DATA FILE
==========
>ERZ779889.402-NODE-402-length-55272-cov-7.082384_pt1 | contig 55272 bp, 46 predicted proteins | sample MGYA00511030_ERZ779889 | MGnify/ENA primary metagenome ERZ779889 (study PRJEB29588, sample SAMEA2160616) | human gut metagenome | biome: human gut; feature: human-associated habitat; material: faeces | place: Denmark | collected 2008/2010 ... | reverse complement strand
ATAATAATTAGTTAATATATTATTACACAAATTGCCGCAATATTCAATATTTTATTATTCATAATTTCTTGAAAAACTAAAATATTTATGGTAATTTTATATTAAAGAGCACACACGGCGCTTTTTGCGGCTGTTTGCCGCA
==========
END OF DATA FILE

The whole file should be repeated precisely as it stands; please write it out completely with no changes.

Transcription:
>ERZ779889.402-NODE-402-length-55272-cov-7.082384_pt1 | contig 55272 bp, 46 predicted proteins | sample MGYA00511030_ERZ779889 | MGnify/ENA primary metagenome ERZ779889 (study PRJEB29588, sample SAMEA2160616) | human gut metagenome | biome: human gut; feature: human-associated habitat; material: faeces | place: Denmark | collected 2008/2010 ... | reverse complement strand
ATAATAATTAGTTAATATATTATTACACAAATTGCCGCAATATTCAATATTTTATTATTCATAATTTCTTGAAAAACTAAAATATTTATGGTAATTTTATATTAAAGAGCACACACGGCGCTTTTTGCGGCTGTTTGCCGCA